Like most roadways in Louisiana and throughout the nation, your typical routes of travel may be traffic-laden and quite dangerous at times. However, potential hazards are not always immediately apparent. For instance, how are you to know that the driver in a vehicle nearby is daydreaming about the date he had the night before rather than focusing on driving his car? Being lost in thought is one of the most frequently reported driving distractions.
You may be alert and cautious behind the wheel. That doesn’t necessarily mean you’ll be able to react quickly and safely enough if a distracted driver crosses your path. Distracted drivers cause thousands of people injuries in motor vehicle collisions every year. In worst cases, such incidents result in fatalities. If you know how to recognize signs of possible distracted driving, you may be able to avoid disaster. If, by chance, a distracted driver hits you and you suffer injury, it’s also good to know where to seek support.
Three main types of distraction
If you answer yes when someone asks if you’ve ever been distracted while driving, you definitely would not be the only motorist in Louisiana to do so. However, all who drive are obligated to adhere to traffic signs and safety regulations. There are physical, emotional and cognitive distractions that can place your life and those around you at great risk for injury.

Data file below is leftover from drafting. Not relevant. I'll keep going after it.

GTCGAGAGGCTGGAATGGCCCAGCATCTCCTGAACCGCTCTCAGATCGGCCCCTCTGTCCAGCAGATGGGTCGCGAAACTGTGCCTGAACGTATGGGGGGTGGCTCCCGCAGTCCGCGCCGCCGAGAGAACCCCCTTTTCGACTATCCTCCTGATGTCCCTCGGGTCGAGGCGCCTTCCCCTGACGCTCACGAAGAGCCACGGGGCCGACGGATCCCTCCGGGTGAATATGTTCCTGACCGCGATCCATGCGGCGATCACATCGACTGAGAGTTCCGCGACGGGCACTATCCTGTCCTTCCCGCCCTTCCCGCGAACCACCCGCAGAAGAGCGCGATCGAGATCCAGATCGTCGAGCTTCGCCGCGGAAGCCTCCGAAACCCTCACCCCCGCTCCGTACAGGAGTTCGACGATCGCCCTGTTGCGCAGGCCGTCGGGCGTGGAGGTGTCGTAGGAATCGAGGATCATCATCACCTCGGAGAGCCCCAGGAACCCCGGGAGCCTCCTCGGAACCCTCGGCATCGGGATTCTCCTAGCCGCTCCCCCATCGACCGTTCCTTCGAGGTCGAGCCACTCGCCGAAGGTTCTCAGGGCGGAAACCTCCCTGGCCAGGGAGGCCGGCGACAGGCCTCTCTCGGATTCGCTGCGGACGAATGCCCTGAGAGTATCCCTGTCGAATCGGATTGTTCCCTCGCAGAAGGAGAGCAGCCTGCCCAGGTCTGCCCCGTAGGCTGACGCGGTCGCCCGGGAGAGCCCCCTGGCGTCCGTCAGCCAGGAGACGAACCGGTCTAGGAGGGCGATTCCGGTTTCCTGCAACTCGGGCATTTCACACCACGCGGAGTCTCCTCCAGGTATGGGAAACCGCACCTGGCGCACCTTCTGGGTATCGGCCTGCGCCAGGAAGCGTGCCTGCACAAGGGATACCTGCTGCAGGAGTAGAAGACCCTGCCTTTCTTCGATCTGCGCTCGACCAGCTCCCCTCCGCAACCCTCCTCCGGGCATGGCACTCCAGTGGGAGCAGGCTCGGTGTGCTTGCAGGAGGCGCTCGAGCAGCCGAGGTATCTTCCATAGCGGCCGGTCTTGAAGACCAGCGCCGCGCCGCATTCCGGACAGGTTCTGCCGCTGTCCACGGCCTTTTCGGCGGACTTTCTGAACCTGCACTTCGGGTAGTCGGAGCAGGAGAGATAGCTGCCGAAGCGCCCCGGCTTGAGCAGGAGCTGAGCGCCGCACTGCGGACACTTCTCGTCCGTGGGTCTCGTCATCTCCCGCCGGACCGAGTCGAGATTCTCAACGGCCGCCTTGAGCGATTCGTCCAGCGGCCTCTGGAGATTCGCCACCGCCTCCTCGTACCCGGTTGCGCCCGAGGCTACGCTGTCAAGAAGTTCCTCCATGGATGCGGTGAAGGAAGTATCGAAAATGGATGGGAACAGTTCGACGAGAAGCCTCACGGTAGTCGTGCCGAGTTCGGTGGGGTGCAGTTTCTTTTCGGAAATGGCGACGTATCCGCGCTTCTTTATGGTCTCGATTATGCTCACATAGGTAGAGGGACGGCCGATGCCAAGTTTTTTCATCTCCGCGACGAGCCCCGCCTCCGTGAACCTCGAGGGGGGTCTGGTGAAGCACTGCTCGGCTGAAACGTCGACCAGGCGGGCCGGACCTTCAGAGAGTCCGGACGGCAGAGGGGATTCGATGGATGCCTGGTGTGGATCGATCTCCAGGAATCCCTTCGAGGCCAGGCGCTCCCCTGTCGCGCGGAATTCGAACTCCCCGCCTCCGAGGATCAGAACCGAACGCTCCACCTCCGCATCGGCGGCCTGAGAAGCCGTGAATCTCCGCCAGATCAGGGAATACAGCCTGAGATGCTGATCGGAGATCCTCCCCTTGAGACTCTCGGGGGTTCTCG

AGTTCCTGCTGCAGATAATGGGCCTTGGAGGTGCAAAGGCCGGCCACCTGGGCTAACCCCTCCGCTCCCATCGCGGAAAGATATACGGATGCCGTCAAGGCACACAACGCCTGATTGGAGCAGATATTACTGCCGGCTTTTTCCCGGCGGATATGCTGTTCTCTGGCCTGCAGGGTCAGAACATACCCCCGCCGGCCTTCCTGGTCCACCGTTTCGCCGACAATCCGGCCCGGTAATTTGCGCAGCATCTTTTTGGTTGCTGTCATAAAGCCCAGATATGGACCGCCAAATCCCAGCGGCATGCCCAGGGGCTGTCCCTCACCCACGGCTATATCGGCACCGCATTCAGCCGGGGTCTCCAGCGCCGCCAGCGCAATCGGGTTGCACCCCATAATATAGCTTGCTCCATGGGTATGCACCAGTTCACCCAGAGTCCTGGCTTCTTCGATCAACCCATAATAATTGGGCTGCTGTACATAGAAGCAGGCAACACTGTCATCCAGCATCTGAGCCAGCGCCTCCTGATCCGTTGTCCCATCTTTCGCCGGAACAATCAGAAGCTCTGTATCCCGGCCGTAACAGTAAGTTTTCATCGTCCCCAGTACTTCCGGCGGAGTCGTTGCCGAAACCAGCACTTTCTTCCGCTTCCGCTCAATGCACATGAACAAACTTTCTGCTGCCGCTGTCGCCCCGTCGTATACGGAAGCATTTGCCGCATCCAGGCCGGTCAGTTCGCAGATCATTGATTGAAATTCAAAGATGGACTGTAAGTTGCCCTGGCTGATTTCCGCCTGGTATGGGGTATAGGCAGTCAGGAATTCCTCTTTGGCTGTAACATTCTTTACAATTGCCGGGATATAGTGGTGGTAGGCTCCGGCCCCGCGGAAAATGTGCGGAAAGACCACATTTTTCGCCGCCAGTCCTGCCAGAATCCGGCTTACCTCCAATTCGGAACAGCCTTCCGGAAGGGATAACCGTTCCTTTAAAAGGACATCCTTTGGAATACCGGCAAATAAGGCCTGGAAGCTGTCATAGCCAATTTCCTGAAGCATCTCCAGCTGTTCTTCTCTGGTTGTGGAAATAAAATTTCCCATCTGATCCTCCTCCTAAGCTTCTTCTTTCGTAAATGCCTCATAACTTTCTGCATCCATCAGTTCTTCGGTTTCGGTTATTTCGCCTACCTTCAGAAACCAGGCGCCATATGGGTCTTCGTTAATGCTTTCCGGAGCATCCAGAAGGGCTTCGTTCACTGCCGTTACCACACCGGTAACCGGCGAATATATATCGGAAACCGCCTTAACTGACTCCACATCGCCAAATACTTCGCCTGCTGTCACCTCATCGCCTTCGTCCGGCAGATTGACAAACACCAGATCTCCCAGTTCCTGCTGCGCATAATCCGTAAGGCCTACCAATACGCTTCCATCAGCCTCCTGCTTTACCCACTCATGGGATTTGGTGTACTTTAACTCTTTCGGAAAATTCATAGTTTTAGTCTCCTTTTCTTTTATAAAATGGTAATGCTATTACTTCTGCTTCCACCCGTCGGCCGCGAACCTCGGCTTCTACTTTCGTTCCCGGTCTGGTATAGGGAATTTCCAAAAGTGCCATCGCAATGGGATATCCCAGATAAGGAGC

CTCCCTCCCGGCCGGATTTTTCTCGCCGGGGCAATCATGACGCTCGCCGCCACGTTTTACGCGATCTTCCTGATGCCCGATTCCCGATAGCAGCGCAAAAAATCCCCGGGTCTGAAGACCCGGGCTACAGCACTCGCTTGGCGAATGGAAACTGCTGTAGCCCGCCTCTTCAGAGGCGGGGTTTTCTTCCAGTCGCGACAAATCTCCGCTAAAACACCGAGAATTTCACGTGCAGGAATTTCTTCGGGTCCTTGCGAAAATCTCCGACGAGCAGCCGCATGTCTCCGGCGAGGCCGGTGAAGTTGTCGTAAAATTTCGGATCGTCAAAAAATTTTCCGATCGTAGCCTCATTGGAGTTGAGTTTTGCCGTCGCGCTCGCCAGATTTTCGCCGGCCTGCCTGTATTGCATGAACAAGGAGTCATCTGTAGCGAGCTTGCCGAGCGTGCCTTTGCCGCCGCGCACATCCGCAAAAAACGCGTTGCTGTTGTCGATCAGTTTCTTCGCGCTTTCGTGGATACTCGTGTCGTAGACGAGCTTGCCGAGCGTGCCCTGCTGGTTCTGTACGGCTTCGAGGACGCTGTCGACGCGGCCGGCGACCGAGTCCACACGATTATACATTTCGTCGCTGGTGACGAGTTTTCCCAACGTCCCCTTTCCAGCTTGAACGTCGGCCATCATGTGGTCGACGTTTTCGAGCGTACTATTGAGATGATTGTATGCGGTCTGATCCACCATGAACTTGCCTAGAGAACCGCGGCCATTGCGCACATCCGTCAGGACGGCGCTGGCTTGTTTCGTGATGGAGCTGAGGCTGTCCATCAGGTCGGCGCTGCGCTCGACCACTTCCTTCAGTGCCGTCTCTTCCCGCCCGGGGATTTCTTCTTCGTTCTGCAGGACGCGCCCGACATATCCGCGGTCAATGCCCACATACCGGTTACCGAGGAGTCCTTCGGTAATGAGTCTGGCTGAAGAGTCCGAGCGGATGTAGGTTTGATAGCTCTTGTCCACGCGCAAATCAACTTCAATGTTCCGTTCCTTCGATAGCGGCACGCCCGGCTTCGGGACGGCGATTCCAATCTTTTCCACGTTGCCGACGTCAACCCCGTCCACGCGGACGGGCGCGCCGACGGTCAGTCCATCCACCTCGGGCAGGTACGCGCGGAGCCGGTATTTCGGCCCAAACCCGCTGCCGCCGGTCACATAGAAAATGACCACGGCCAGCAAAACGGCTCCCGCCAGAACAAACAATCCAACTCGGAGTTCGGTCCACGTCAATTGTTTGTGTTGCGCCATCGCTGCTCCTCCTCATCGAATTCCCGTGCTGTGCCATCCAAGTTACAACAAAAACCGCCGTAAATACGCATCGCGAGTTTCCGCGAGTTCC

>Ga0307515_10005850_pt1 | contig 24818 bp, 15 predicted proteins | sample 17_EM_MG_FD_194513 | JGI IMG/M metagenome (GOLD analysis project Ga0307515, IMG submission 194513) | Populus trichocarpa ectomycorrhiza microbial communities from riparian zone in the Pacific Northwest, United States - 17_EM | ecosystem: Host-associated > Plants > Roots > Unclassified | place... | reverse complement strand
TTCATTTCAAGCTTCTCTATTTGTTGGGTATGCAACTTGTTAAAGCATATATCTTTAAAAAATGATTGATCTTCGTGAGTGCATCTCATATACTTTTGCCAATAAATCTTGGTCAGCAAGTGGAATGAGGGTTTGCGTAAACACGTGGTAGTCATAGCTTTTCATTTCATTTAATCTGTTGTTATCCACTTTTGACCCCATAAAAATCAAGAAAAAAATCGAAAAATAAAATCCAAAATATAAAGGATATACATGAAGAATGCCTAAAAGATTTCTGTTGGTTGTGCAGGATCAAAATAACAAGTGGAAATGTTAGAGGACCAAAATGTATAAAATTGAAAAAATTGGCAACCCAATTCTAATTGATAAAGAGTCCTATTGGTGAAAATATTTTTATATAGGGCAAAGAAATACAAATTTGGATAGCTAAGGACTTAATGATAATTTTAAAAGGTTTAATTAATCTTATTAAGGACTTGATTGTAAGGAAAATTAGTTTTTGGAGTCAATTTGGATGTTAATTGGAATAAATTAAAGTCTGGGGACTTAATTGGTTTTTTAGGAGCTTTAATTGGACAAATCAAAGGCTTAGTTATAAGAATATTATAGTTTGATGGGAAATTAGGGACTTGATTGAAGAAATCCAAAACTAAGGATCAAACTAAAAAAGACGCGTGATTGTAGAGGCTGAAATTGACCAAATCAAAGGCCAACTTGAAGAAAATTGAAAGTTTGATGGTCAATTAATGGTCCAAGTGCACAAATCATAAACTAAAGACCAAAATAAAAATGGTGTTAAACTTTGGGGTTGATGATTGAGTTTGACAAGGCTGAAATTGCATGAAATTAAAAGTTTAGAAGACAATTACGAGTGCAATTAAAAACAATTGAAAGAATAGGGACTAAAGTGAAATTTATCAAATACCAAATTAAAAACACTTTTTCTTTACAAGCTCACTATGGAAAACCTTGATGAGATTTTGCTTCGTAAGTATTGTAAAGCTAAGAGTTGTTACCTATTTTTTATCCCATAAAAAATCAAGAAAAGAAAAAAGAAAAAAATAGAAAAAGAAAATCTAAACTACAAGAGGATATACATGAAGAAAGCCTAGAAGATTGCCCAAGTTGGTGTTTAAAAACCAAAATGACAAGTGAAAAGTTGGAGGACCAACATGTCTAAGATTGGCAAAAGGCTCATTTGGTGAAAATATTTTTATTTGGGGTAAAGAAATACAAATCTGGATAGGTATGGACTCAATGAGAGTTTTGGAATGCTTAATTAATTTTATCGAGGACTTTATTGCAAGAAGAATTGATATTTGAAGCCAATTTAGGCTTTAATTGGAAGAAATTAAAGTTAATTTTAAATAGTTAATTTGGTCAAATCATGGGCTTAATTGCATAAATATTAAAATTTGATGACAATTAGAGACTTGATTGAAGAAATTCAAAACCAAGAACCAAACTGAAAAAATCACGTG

Physical distractions include things like eating while driving, texting or using other electronic devices, or even reaching to the floor of your vehicle to get something. Emotional distractions may involve learning sad news while you’re driving or arguing with a passenger in your vehicle. There are numerous types of cognitive distractions as well, such as multitasking by using technology to participate in a business meeting while driving.
Physiological changes occur when distracted
Studies show that your heart rate may increase, and other physiological changes may occur if you are distracted at the wheel. Some people even perspire more or experience significant changes in their breathing patterns if something or someone distracts them while they are driving.
When the worst happens
If you witness another motorist exhibiting possible distracted driving behaviors and are able to distance yourself from the vehicle, that’s great; in fact, it may save your life. If a distracted driver hits you, and you or your loved one suffer injury, it is critical that you obtain immediate medical attention. There are also strong support systems in place to guide you through recovery and to help you seek justice against the driver who was negligent.